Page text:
GATE 2012
Question 1 
Consider the following logical inferences.
 I1: If it rains then the cricket match will not be played.
The cricket match was played.
Inference: There was no rain.
I2: If it rains then the cricket match will not be played.
It did not rain.
Inference: The cricket match was played.
Which of the following is TRUE?
Both I_{1} and I_{2} are correct inferences  
I_{1} is correct but I_{2} is not a correct inference  
I_{1} is not correct but I_{2} is a correct inference  
Both I_{1} and I_{2} are not correct inferences 
The cricket match was played.
Let p = it rains
q = playing cricket/ match played
If (it rains) then (the match will not be played)
p ⇒ (∼q)
Inference: There was no rain. (i.e., p = F)
So for any F ⇒ (∼q) is true.
So this inference is valid.
I_{2}: If it rains then the cricket match will not be played.
It did not rain.
p ⇒ (∼q)
Inference: The cricket match was played.
q = T
p ⇒ (∼q)
p ⇒ (∼T)
p ⇒ F
This is false for p = T, so this is not true.
Question 2 
Which of the following is TRUE?
Every relation in 3NF is also in BCNF  
A relation R is in 3NF if every nonprime attribute of R is fully functionally dependent on every key of R  
Every relation in BCNF is also in 3NF  
No relation can be in both BCNF and 3NF 
Question 3 
What will be the output of the following C program segment?
char inchar = 'A'; switch (inchar) { case 'A' : printf ("choice A n") ; case 'B' : printf ("choice B ") ; case 'C' : case 'D' : case 'E' : default: printf ("No Choice") ; }
No Choice  
Choice A  
Program gives no output as it is erroneous 
So,
→ Choice A
→ Choice B. No choice. Is the output.
Question 4 
Assuming P ≠ NP, which of the following is TRUE?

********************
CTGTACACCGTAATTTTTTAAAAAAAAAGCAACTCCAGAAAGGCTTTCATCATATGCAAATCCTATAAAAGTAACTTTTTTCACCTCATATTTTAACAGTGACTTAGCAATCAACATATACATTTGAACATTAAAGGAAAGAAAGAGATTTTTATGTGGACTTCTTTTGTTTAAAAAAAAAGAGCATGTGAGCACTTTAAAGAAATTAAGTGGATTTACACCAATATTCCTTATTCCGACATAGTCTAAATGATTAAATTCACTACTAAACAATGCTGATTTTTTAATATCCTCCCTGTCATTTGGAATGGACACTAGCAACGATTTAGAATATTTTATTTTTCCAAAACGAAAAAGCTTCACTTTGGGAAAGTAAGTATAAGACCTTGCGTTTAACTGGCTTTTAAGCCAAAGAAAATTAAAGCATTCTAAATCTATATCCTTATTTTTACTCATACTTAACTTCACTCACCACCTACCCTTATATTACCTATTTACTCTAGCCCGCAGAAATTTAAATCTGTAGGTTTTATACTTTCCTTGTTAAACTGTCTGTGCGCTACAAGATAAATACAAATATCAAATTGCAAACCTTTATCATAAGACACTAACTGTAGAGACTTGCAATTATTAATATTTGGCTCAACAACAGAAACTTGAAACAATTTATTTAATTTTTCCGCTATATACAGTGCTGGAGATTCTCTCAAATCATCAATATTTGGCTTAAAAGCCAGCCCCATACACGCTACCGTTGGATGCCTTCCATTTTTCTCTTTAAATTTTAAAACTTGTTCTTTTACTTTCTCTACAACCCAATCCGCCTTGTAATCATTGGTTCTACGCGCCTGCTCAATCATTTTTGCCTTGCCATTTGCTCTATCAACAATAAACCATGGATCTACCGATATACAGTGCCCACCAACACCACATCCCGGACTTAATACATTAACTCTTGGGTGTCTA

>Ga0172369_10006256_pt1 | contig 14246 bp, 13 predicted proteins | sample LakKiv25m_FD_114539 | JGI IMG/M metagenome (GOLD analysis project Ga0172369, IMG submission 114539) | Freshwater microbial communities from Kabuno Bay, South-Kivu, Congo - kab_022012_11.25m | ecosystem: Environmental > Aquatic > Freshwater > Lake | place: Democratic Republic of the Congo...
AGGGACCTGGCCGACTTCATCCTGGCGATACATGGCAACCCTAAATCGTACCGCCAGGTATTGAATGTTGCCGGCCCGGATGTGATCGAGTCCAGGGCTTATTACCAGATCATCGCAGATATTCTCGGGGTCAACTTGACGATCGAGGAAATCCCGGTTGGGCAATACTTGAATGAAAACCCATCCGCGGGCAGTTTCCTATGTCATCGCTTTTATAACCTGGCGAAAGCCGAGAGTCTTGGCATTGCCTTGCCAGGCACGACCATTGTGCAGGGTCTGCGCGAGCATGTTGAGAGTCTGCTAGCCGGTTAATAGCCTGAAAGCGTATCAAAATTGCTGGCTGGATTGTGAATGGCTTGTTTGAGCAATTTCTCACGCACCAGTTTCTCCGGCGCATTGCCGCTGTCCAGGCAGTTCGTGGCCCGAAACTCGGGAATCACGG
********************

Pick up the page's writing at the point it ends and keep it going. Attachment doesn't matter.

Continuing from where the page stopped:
NPcomplete = NP  
NPcomplete ∩ P = ∅  
NPhard = NP  
P = NPcomplete 
The definition of NPcomplete is,
A decision problem p is NPcomplete if:
1. p is in NP, and
2. Every problem in NP is reducible to p in polynomial time.
It is given that assume P ≠ NP , hence NPcomplete ∩ P = ∅ .
This is due to the fact that, if NPcomplete ∩ P ≠ ∅ i.e. there are some problem (lets say problem P1) which is in P and in NPcomplete also, then it means that P1 (NPcomplete problem) can be solved in polynomial time also (as it is also in P class) and this implies that every NP problem can be solve in polynomial time, as we can convert every NP problem into NPcomplete problem in polynomial time.
Which means that we can convert every NP problem to P1 and solve in polynomial time and hence P = NP, which is contradiction to the given assumption that P ≠ NP.
Question 5 
The worst case running time to search for an element in a balanced binary search tree with n2^{n} elements is
Θ (n log n)  
Θ (n2^{n})  
Θ (n)  
Θ (log n) 
→ No of elements = n.2^{n} then search time = (log n.2^{n})
= (log n + log 2^{n})
= (log n + n log 2)
= O(n)
Question 6 
The truth table
represents the Boolean function
X  
X + Y  
X ⊕ Y  
Y 
Question 7 
The decimal value 0.5 in IEEE single precision floating point representation has
fraction bits of 000…000 and exponent value of 0  
fraction bits of 000…000 and exponent value of −1  
fraction bits of 100…000 and exponent value of 0  
no exact representation 
So, value of the exponent = 1
and
fraction is 000…000 (Implicit representation)
Question 8 
A process executes the code
fork(); fork(); fork();
The total number of child processes created is
3  
4  
7  
8 
7 are child processes.
Question 9 
Consider the function f(x) = sin(x) in the interval x ∈ [π/4, 7π/4]. The number and location(s) of the local minima of this function are
One, at π/2  
One, at 3π/2  
Two, at π/2 and 3π/2  
Two, at π/4 and 3π/2